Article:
• Caste:  We can't just wish away castes in this country, but can reduce its impact in policy decisions by keeping it as one of the factors to be considered.
  • Religion:  Yes, religion too is a factor for the backwardness.  This will help in preventing a section of population going to religious schools to stay away from the mainstream.
  • Economic Status:  Visible factor in the current opposition to reservation.
  • There are other factors like family background.  For example, a farmer's child must be given a preference over a government servant in an agriculture course.  This may be limited to a few domains like medicine, agriculture, gemmology where the entire family may be in the field. 
Considering the advances in technologies and the government's capability in pushing massive programs like Jan Dhan, it shouldn't be too difficult to build a system towards a new affirmative action system.

Every applicant should be able to register in such a system with his/her details that covers the above items. Each of these factors could be given a weightage and the total score could be made available to the institutions that conduct admissions.  These weightage can be revised year on year by a constitutional authority.

Over 15-20 years, we should be able to alter the society for the better.

Thursday, October 23, 2014

Why do intellectuals hate "Hindu"

Hate may be a very strong word.  But we see, historians, social scientists, learned journalists and analysts getting uncomfortable with the term "Hindu".  Here is a pseudo scientific, pseudo spiritual explanation for it.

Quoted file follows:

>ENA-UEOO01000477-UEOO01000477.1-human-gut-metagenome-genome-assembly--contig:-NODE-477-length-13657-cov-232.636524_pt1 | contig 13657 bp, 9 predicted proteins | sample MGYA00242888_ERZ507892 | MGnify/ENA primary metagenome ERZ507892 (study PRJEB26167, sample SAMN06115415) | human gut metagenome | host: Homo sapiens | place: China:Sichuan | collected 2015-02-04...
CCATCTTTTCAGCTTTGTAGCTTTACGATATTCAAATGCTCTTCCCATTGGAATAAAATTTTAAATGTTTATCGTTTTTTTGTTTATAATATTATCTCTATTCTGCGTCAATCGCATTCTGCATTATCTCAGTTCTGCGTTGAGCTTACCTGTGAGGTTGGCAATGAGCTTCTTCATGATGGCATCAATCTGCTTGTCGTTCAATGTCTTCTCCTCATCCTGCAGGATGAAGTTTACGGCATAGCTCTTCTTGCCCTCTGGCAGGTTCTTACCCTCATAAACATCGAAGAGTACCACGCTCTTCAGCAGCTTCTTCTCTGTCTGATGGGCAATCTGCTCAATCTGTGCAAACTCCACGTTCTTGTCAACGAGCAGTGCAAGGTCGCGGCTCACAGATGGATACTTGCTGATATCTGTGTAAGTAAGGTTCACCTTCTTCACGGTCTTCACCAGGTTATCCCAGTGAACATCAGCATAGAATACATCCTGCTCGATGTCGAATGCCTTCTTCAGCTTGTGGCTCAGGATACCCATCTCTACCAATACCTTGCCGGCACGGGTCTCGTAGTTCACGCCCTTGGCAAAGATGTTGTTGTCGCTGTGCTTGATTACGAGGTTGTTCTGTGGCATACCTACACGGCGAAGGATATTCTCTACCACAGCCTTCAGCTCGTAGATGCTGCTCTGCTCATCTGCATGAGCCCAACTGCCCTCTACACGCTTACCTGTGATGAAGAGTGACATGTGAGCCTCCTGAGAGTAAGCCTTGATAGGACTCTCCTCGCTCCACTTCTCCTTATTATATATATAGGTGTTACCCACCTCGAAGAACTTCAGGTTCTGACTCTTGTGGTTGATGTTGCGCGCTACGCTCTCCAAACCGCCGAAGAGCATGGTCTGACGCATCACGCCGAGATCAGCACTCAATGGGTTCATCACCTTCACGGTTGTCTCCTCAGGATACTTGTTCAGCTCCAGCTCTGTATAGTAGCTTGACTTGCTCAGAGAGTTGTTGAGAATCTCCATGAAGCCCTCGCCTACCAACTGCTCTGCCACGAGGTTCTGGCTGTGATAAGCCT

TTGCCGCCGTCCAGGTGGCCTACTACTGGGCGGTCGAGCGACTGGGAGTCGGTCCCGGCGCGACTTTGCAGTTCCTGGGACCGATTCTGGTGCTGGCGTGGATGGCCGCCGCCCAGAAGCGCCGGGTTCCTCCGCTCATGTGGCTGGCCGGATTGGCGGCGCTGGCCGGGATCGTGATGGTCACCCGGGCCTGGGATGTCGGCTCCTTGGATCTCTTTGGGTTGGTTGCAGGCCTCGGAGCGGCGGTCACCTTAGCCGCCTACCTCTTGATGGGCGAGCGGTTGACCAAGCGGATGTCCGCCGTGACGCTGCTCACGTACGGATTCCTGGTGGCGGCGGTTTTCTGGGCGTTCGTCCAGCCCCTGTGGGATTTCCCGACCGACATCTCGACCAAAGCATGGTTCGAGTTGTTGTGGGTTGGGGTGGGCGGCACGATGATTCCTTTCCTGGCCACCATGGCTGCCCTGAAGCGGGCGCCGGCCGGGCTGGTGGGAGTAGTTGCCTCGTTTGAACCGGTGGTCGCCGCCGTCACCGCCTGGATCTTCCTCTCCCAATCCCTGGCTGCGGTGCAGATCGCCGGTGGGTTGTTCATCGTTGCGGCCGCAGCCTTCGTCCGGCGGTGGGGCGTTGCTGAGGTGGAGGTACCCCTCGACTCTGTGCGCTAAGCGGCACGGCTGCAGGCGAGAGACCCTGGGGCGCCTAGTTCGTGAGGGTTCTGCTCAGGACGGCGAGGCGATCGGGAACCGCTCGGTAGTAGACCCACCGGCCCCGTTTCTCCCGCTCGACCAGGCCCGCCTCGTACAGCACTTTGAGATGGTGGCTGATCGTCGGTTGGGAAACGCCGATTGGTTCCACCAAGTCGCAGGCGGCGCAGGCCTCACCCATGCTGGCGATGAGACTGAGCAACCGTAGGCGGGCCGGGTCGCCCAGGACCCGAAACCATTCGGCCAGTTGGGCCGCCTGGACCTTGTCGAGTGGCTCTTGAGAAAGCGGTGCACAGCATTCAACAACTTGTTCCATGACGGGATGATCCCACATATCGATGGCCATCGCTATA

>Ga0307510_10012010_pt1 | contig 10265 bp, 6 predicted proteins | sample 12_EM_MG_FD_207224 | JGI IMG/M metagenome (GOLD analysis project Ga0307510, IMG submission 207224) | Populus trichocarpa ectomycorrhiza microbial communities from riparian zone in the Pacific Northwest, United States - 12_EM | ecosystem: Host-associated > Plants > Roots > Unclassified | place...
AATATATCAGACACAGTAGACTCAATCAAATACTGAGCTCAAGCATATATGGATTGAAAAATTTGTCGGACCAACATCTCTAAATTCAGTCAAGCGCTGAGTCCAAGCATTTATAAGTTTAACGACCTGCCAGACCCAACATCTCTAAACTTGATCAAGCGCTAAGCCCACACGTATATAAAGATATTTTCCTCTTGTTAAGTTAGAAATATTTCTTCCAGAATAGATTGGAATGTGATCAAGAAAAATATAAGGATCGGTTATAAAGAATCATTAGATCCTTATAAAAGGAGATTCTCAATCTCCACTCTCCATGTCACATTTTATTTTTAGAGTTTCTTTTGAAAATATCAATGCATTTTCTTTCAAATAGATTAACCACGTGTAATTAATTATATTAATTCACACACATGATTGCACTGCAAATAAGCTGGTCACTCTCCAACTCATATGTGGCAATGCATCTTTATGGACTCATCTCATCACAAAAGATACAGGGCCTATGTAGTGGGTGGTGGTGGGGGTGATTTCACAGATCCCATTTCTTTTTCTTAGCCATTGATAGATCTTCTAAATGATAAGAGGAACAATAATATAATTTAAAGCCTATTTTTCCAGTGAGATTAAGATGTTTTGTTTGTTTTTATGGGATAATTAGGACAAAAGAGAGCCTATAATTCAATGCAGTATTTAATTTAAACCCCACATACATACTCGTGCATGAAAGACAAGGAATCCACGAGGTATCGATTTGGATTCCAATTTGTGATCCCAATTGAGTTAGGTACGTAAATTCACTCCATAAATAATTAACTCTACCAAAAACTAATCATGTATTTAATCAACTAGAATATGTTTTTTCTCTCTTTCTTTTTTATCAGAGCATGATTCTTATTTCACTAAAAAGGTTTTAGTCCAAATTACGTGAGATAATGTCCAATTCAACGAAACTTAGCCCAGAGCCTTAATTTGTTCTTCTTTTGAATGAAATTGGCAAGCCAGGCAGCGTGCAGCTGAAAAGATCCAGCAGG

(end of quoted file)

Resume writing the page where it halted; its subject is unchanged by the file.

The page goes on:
Before we proceed with the intellectuals, we need to understand a few fundamentals.

1.  Mind:  What I mean by mind is that the little program that keeps running in our heads from a very young age.  This mind continuously learns, by organizing every piece of information it gets.  When any piece of information is encountered, the mind tries to match it with what is already there.  If the new piece matches an existing information or extends it without a conflict, the mind accepts it and add it to the existing information.   Let's say a child is used to seeing cats and if he happens to see a tiger, his mind extends the cat to include the information about the tiger.  If the new item is conflicting with existing information, it may add it to an exception bucket.  When more similar exceptions are collected, they are moved to the main storage.  A child which is used to seeing terrestrial animals may find the first bird it sees as an exception.  Exposure to more birds will make the information about birds as normal as terrestrial animals.  If the exceptional information is not reinforced with more such exceptions, the exception loses its importance and isn't considered for subsequent processing.